Yorkshire 3 Peak Challenge

Jess and I got back Sunday night from a weekend trip to the Yorkshire Dales National Park. We did the trip with some other folks who belong to an adventure club based here in London. The hike involved climbing the three highest peaks in the dales (Pen-y-Ghent, Whernside, and Ingleborough) in a single day. The “goal” is to finish within 12 hours in order to join the Yorkshire 3-Peak Challenge club.  We covered 24 miles including all that elevation gain and loss.

the view of Whernside from the doorway of our stone hut

the view of Whernside from the doorway of our stone hut

Medieval church in starting town of Horton-in-Ribblesdale

Medieval church in starting town of Horton-in-Ribblesdale

Tiny bits of needle-sharp snow were driven sideways into our chapped faces by unrelenting wind.

yorkshire-three-peak-028

Ascending Whernside (peak 2 of 3)

Ascending Whernside (peak 2 of 3)

Climbing through/over one of the many stiles in this sheep-filled hike

Climbing through/over one of the many stiles in this sheep-filled hike

The last hour and a half was hiked in the dark, through bogs, with a gentler snow.  In the car on the way back to our stone hut, one Englishman said, “You know, we were actually pretty lucky with the weather today” and all the other native Britons in the car murmured assent and nodded yes yes. I sat in the corner wanting to weep or laugh or I don’t know what.  It was the most pathetic thing I’d ever heard–that THAT was comparably GOOD weather to them… poor pathetic bastards. I shared this ironic moment with them the following day over a breakfast of black pudding, bangers, baked beans and deep-fried toast and they chuckled and agreed it was quite depressing, as they sipped their tea.

This was our pit stop before the ascent of the third and last peak, Ingleborough.  This pub is called the Craven Heifer or the Slug and Lettuce or something like that.  In twelve hours I never once had to go behind a bush; I always had access to a flushing loo when I needed to go.  I'm not used to hiking 24 miles in the wilderness but somehow taking rest stops in pubs along the way.  Mind you, I COULD get used to it.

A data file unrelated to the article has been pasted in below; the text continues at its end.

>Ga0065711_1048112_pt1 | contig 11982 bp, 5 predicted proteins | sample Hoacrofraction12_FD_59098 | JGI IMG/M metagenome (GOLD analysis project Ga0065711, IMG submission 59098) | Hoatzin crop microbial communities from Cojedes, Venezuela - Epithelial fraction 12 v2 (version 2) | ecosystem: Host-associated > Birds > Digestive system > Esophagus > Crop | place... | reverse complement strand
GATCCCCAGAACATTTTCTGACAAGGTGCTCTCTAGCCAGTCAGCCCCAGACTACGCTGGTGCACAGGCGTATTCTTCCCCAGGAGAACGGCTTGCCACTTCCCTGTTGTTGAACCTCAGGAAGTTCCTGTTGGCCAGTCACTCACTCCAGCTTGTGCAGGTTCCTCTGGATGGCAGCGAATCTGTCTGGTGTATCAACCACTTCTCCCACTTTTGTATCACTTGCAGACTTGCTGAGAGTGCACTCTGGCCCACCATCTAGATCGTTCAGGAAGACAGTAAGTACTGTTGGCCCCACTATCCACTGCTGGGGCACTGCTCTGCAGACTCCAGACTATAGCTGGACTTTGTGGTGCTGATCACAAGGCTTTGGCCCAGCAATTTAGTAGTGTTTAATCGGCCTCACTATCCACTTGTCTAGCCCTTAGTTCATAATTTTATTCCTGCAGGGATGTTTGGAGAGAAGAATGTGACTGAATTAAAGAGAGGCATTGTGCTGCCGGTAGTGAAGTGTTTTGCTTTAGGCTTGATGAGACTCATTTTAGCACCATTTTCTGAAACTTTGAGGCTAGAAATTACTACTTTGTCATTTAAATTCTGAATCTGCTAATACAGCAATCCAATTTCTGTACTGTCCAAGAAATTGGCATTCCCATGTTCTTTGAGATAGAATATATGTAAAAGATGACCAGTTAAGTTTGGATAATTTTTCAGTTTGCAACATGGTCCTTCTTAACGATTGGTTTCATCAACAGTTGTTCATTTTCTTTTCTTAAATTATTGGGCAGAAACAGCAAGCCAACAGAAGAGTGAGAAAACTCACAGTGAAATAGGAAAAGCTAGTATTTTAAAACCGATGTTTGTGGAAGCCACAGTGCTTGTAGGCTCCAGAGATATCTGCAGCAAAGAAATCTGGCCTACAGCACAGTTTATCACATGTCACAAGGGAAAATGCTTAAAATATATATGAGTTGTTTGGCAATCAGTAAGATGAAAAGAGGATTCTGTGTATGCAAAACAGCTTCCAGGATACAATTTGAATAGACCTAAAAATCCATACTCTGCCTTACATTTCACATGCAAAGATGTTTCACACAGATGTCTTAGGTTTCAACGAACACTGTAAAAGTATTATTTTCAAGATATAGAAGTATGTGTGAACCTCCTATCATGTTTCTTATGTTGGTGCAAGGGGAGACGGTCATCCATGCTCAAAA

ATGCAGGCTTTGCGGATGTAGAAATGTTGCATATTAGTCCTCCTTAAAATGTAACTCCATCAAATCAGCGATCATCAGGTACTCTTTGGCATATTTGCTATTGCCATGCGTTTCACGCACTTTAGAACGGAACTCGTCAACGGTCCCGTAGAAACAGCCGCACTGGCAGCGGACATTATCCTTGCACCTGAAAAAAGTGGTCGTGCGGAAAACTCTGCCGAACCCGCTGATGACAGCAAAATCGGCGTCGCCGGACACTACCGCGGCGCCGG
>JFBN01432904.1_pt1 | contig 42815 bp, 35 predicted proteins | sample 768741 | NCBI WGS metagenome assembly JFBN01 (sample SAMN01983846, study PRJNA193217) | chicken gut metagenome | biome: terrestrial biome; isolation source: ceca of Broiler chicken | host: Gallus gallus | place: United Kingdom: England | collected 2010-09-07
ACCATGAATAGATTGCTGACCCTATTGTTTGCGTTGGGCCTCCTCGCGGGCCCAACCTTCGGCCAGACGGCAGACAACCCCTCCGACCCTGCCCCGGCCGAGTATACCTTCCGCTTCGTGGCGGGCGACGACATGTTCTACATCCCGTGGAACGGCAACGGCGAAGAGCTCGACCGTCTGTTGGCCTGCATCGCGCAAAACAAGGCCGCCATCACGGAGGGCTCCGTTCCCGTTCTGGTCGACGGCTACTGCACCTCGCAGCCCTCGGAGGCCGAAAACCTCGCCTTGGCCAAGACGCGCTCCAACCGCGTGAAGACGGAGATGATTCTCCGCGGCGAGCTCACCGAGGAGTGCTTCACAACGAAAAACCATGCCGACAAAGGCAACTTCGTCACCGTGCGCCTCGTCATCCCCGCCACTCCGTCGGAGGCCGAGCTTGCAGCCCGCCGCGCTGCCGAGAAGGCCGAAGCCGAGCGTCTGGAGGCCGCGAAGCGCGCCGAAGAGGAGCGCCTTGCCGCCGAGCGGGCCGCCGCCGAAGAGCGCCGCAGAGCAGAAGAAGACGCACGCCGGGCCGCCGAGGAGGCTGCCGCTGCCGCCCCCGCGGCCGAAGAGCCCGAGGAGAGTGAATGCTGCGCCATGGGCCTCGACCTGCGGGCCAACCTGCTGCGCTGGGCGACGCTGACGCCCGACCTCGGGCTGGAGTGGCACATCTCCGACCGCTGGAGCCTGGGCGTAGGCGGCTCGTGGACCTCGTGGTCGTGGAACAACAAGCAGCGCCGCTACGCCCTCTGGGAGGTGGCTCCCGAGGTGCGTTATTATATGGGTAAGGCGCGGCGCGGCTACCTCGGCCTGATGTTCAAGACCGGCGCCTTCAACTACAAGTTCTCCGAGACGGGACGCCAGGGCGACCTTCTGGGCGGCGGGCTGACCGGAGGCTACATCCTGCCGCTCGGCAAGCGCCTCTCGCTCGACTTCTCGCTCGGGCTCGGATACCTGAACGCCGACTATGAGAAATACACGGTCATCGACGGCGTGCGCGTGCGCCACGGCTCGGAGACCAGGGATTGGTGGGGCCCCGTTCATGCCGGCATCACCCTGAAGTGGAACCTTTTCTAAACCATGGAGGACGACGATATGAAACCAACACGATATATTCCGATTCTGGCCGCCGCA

This was our pit stop before the ascent of the third and last peak, Ingleborough. This pub is called the Craven Heifer or the Slug and Lettuce or something like that. In twelve hours I never once had to go behind a bush; I always had access to a flushing loo when I needed to go. I'm not used to hiking 24 miles in the wilderness but somehow taking rest stops in pubs along the way. Mind you, I COULD get used to it.

On top of Ingleborough in the waning light.  Luckily, dusk lasts forever in this northern latitude.

On top of Ingleborough in the waning light. Luckily, dusk lasts forever in this northern latitude.

Huddled behind a stone windbreak

Huddled behind a stone windbreak

Along the way we passed through a small village called Bracken Bottom, which takes its place among other illustrious sites in the UK such as Penistone and Priest Hole.

One member of our group–a self-described Gadget Whore–was telling us earlier in the day about his new favorite toy, an extremely bright bicycle light, which makes his commute down Charing Cross Road in London safer.  (“Pedestrians think I’m a motorcycle!” he said, proudly).  Well, I wasn’t making fun of the Gadget Prostitute when night fell and we were straggling through the aforementioned rocky, sloppy bogs in the dark and I discovered that my headlamp’s batteries were dying.  Gadget Whore saved our arses.

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1 Comment

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One response to “Yorkshire 3 Peak Challenge

  1. It WAS good weather. It may be pathetic, but you just wait till you go leaping about in some Welsh bog in the pissing hail/rain/slush and you’ll think “gosh, wasn’t the 3 peaks easy sailing…?” You genius writer you. x

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